Issue:  Vol. 48 / No. 8 / 22 February 2018

Upscale amenities add to gay resort town's country charms


Co-owners Michael Volpatt and Crista Luedtke enjoy a glass of wine at the gay-owned Big Bottom Market. (photo: Kelly Pulieo Photography)
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Halfway up Guerneville's Main Street a sign beckoned to passersby.

"Bock! Bock! It's Chicken Day at the Market."

A chicken potpie, green chile chicken soup, and a Sonoma chicken and arugula salad were the featured menu items one Saturday in mid-September at the Big Bottom Market. The gourmet deli and grocery store's name, which can be read as a gay play on words, is derived from a nickname given to the area in the 1860s due to its location in a flood zone.

Inside locally produced cheeses and mustards line the shelves. Sweets from lesbian-owned Poco Dolce Confections and canned vegetables by organic food purveyor Happy Girl Kitchen Company are also for sale.

Among the wine selection are Chardonnays and Pinot Noirs by the gay-owned boutique vineyard Bjornstad Cellars.

Opened this past July the market is one of several new upscale stores setting up shop in Sonoma County's gay getaway resort town along the Russian River. The establishments are injecting a bit of city life into the tranquil country setting.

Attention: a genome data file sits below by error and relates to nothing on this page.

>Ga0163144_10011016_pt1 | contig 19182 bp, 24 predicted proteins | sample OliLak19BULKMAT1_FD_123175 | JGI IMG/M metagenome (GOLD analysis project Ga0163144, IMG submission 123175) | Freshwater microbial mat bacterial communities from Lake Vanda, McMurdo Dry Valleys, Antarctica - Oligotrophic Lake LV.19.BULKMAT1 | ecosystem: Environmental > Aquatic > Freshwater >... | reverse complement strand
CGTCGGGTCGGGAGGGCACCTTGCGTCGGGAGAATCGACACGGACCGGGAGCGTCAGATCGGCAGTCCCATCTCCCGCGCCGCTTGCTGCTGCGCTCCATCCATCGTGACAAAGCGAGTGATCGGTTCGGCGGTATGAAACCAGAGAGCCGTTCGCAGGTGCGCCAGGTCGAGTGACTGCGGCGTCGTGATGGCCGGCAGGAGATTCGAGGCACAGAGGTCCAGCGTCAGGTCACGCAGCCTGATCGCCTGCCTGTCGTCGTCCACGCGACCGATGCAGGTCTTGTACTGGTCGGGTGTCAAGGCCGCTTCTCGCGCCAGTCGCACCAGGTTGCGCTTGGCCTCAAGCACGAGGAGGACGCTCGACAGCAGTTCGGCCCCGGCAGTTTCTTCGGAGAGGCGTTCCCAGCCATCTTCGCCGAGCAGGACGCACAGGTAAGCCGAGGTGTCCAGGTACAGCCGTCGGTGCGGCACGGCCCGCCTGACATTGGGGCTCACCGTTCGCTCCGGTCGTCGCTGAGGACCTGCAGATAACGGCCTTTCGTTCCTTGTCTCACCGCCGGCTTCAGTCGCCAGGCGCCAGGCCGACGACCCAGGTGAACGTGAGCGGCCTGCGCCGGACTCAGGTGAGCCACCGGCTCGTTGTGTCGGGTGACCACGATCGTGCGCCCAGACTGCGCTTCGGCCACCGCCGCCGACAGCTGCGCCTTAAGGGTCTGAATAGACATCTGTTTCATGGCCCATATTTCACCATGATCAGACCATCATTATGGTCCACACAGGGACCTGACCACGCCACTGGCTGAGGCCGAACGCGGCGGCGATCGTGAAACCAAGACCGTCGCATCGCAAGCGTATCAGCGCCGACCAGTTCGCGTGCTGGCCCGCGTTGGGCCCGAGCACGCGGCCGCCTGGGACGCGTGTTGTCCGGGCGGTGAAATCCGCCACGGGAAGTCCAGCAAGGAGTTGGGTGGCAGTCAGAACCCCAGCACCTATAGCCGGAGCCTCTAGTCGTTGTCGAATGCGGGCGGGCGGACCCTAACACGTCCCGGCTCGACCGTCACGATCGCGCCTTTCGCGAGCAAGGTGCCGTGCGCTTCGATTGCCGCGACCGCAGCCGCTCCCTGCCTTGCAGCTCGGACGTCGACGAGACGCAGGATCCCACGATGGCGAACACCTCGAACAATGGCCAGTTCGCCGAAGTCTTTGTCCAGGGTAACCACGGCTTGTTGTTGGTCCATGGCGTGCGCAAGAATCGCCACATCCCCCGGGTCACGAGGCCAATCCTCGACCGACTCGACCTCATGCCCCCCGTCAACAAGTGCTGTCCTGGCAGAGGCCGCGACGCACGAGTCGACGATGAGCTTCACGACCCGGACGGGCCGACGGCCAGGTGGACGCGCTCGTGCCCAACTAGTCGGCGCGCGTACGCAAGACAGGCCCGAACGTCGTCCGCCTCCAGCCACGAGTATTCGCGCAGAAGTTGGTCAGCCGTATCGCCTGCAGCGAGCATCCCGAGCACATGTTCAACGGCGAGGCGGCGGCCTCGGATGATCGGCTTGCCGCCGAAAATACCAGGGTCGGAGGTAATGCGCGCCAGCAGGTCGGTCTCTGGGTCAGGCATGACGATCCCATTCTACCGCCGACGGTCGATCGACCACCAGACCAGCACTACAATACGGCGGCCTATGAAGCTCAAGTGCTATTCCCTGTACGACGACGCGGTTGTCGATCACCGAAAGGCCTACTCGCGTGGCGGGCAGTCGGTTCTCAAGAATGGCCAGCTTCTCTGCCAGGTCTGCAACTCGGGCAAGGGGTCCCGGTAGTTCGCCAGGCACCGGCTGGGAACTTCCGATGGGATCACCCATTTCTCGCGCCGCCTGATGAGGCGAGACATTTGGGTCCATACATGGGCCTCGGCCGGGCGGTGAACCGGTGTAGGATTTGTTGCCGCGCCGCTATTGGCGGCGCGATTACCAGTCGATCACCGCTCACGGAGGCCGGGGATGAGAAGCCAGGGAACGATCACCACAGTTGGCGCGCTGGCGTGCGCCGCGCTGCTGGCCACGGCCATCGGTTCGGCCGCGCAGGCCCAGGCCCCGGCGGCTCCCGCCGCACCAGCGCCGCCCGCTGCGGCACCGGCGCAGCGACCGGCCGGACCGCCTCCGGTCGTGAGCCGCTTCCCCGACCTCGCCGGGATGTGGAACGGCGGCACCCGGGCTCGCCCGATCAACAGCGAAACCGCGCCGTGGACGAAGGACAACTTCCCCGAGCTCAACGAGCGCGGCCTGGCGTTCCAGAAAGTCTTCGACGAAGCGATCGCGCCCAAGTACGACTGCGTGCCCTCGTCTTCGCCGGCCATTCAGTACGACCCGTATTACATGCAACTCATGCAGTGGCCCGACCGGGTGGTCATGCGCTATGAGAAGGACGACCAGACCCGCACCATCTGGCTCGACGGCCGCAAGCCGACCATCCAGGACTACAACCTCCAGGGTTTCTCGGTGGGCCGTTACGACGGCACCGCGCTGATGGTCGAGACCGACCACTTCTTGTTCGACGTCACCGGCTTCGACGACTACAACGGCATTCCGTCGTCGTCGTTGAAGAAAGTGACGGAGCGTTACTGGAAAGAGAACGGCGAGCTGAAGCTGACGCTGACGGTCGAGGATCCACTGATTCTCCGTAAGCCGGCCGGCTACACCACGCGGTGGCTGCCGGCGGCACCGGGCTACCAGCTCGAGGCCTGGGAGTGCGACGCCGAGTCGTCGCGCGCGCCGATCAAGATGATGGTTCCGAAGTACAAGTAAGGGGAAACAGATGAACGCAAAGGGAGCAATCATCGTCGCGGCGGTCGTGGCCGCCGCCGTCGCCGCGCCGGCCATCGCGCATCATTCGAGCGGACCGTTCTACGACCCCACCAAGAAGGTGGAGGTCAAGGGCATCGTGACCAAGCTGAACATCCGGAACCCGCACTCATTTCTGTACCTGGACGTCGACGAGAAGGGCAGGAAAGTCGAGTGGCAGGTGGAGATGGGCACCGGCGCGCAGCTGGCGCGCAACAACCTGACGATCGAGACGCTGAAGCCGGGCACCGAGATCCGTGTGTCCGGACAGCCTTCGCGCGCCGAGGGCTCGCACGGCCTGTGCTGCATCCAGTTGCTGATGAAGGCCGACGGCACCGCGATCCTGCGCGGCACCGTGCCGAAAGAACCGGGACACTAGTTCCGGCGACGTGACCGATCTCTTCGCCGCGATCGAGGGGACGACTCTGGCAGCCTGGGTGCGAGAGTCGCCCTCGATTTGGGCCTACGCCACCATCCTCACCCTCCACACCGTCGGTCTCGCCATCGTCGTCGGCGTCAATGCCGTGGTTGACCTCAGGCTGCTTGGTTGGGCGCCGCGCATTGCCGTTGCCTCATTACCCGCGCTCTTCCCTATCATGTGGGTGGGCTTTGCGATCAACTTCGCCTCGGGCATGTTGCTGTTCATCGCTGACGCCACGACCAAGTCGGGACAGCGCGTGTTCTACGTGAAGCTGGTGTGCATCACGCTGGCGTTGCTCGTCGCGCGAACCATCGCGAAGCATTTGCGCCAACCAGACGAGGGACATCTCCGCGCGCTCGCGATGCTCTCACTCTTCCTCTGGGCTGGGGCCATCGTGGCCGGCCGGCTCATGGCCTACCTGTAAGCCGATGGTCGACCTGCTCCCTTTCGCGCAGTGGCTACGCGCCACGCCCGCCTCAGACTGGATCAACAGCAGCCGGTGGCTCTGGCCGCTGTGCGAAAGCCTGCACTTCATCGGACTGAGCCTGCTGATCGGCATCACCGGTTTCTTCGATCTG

"I've had this dream of opening up a place that is very focused on locally sourced products," said Michael Volpatt, a partner in the market who also co-owns a PR firm named Larkin/Volpatt Communications with Kate Larkin. "I wanted a new project career-wise and I also wanted to be a part of what I am calling the Guerneville Renaissance."

Volpatt, who lives a short drive away from the market, teamed up with co-owner Crista Luedtke to develop the deli's menu. Luedtke and her former life partner, Jill McCall, opened Boon Hotel and Spa, a 14-unit resort a half-mile from downtown Guerneville on Armstrong Woods Rood.

The couple also opened in 2009 Boon Eat and Drink, which is a few doors away from the Big Bottom Market. Volpatt and others credit them with showing that more upscale businesses could survive in Guerneville.

"Crista has revived the town. She is inspiring other people to do good work," said Audrey Joseph, a San Francisco entertainment commissioner who owns a home in the area. "I see young couples walking in town, that is due to her work."

Joseph, a party promoter for the town's Lazy Bear weekends for hirsute gay men, recalled that in years past they made sure attendees didn't need to head into town.

 "Guerneville was dying a slow death. There was nothing to do here," she said. "We did so many events during Lazy Bear they didn't have to worry about the town."